Language : English
Published : 201o
Collected Plays One: The Optic Trilogy
These four plays, which have been produced by W!ld Rice, are by Singaporean playwright Alfian Sa’at. Innovative, insightful and often controversial, they raise matters relevant to today’s arts and social issues. CJW-L Wee’s introduction set the plays into the local and international cultural context.
The splendour and richness of Chinese classical literature encompasses a dazzling range, from poetry, rhymed prose and eaasy to drama and novels, with outstanding representative works in each genre.
Despite the passage of time, these works remain fresh and relevant today. The immortals lines from Li Bai’s ‘Reflections on a Quiet Night’, “Raising my head, I look at the bright moon; Hanging my head, I think of home,” continue to strike a chord in the heart of many a traveller far from home, while the tragedy in The Dream of the Red Chamber is still able to move us deeply.
Using illustrations and lucid exposition of the various styles of classical Chinese literature, this book takes the reader on a tour of the Chinese literary world and provides a valuable insight into the Chinese civilisation.
The society of Singapore Writers is proud to present this momentous anthology of poems by Singapore’s very own literary talents. Given their diversity in age, background, experience and style, the poets have bought to their works a rich spectrum of flavours and a wide array of perspectives.
Anthony Burgess commented that “the poetry of Arthur Yap meets the highest anglophone standards”, and that “Edwin Thumboo himself is modern”. Indeed, a Singapore literature has evolved.
Previously known as Poets of Singapore, Tides of Memories and Other Singapore Poems comes with many original poems by modern, forward-looking new entrants like Kang Bee Hua that raise current concerns and illuminate with their fresh perspectives. As Singapore prospers, we hope every member of this global city for the arts will respond magnanimously to our local poets.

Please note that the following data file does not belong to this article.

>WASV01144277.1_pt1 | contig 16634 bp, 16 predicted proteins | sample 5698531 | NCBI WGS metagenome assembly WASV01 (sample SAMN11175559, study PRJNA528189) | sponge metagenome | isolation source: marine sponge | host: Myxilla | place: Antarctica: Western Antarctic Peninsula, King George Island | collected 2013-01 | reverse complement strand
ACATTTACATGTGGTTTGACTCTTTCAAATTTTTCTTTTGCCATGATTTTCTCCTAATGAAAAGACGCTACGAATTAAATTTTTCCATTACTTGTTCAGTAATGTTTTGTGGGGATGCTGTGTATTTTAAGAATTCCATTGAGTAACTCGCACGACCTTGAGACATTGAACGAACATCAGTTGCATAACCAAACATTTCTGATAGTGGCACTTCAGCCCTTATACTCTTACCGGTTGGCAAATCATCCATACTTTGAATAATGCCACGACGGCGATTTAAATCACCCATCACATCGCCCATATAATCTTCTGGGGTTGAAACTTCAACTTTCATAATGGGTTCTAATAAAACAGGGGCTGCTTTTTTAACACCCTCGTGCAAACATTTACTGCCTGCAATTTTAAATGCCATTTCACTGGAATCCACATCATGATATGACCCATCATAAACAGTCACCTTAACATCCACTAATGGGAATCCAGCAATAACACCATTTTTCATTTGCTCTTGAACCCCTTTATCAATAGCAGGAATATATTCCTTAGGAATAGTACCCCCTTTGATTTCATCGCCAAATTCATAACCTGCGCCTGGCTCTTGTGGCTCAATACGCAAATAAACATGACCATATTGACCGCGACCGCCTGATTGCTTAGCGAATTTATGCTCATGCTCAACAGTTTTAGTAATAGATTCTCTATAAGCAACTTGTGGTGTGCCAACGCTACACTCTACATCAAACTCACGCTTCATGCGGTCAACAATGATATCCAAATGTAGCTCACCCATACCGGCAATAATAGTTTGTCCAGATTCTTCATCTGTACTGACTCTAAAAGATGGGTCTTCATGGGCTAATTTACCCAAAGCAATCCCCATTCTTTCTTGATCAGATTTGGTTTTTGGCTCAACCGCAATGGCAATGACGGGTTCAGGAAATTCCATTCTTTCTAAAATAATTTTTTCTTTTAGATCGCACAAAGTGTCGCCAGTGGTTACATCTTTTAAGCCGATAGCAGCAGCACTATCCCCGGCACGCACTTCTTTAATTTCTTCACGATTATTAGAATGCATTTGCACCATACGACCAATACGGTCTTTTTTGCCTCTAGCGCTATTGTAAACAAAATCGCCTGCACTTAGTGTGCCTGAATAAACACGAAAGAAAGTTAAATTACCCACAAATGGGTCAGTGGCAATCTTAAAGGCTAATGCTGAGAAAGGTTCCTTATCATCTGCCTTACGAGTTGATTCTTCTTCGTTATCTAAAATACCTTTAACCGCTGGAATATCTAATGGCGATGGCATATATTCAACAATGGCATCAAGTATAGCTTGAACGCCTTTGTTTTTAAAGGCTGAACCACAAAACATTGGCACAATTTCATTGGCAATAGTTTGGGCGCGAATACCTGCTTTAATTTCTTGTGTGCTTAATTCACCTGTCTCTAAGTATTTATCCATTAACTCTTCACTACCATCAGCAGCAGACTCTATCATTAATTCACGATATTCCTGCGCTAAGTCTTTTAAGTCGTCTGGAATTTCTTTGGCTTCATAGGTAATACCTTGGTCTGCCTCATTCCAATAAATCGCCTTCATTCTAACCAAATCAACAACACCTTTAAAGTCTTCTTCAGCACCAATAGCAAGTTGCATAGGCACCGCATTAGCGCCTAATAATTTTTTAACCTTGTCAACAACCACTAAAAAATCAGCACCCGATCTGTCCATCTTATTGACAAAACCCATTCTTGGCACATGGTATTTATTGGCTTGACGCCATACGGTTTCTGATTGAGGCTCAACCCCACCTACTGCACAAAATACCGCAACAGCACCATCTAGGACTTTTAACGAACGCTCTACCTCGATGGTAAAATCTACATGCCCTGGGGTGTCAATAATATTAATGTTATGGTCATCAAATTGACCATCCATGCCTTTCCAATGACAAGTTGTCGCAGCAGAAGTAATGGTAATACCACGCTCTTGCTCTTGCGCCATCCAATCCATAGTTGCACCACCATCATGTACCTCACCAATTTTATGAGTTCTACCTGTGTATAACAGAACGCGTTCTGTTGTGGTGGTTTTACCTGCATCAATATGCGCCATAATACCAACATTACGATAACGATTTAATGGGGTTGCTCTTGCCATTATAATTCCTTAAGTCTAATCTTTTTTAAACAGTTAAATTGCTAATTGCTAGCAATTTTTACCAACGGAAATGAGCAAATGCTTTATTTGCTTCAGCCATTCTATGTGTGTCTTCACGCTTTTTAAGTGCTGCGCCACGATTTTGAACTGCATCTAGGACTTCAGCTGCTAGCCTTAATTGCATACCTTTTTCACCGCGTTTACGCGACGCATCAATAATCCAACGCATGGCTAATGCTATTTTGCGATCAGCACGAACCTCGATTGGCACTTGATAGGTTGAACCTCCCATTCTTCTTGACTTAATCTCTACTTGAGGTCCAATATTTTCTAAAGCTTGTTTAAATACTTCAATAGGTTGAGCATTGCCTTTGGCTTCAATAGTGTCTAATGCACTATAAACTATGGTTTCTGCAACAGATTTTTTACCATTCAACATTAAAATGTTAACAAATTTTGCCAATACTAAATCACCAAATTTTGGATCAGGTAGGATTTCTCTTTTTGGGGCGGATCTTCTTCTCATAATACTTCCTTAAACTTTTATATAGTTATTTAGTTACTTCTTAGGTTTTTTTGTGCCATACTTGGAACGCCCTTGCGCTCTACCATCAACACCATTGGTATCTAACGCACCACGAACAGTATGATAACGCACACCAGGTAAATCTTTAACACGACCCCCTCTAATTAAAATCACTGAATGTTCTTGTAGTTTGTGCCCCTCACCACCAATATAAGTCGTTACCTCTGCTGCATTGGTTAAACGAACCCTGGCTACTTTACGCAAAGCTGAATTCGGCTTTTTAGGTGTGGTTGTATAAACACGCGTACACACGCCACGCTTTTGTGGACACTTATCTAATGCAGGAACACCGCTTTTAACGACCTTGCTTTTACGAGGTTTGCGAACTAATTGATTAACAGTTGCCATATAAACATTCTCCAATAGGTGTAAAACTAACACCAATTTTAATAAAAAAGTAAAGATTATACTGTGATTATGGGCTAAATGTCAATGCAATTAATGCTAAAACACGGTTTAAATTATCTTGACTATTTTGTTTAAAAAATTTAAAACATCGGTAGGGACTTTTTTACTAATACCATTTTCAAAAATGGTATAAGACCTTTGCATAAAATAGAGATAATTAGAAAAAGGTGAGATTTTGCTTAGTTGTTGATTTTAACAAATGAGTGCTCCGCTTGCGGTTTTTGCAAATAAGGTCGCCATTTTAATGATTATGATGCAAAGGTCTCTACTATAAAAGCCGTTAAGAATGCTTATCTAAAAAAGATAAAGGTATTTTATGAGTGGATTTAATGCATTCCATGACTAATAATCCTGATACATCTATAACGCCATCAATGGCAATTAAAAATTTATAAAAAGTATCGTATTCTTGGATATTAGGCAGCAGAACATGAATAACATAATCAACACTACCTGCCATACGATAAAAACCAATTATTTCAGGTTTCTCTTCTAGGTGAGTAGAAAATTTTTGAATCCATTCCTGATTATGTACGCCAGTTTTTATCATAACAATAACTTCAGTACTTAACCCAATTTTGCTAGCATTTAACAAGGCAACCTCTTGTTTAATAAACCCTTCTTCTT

A sweeping tale of abduction, battle, and courtship played out in a universe of deities and demons, The Ramayana is familiar to virtually every Indian. Although the Sanskrit original was composed by Valmiki around the fourth century BC, poets have produced countless versions in different languages. Here, drawing on the work of an eleventh-century poet called Kamban, Narayan employs the skills of a master novelist to re-create the excitement he found in the original. A luminous saga made accessible to new generations of readers, The Ramayana can be enjoyed for its spiritual wisdom, or as a thrilling tale of ancient conflict.
Each edition includes:
• Freshly edited text based on the best early printed version of the play
• Full explanatory notes conveniently placed on pages facing the text of the play
• Scene-by-scene plot summaries
• A key to famous lines and phrases
• An introduction to reading Shakespeare’s language
• An essay by an outstanding scholar providing a modern perspective on the play
• Illustrations from the Folger Shakespeare Library’s vast holdings of rare books
Essay by Susan Snyder
The Folger Shakespeare Library in Washington, D.C., is home to the world’s largest collection of Shakespeare’s printed works, and a magnet for Shakespeare scholars from around the globe. In addition to exhibitions open to the public throughout the year, the Folger offers a full calendar of performances and programs. For more information, visit www.folger.edu.
About the Author
William Shakespeare was born in April 1564 in the town of Stratford-upon-Avon, on England’s Avon River. When he was eighteen, he married Anne Hathaway. The couple had three children—their older daughter Susanna and the twins, Judith and Hamnet. Hamnet, Shakespeare’s only son, died in childhood. The bulk of Shakespeare’s working life was spent, not in Stratford, but in the theater world of London, where he established himself professionally by the early 1590s. He enjoyed success not only as a playwright, but as an actor and shareholder in an acting company. Sometime between 1610 and 1613, Shakespeare is thought to have retired from the stage and returned home to Stratford, where he died in 1616.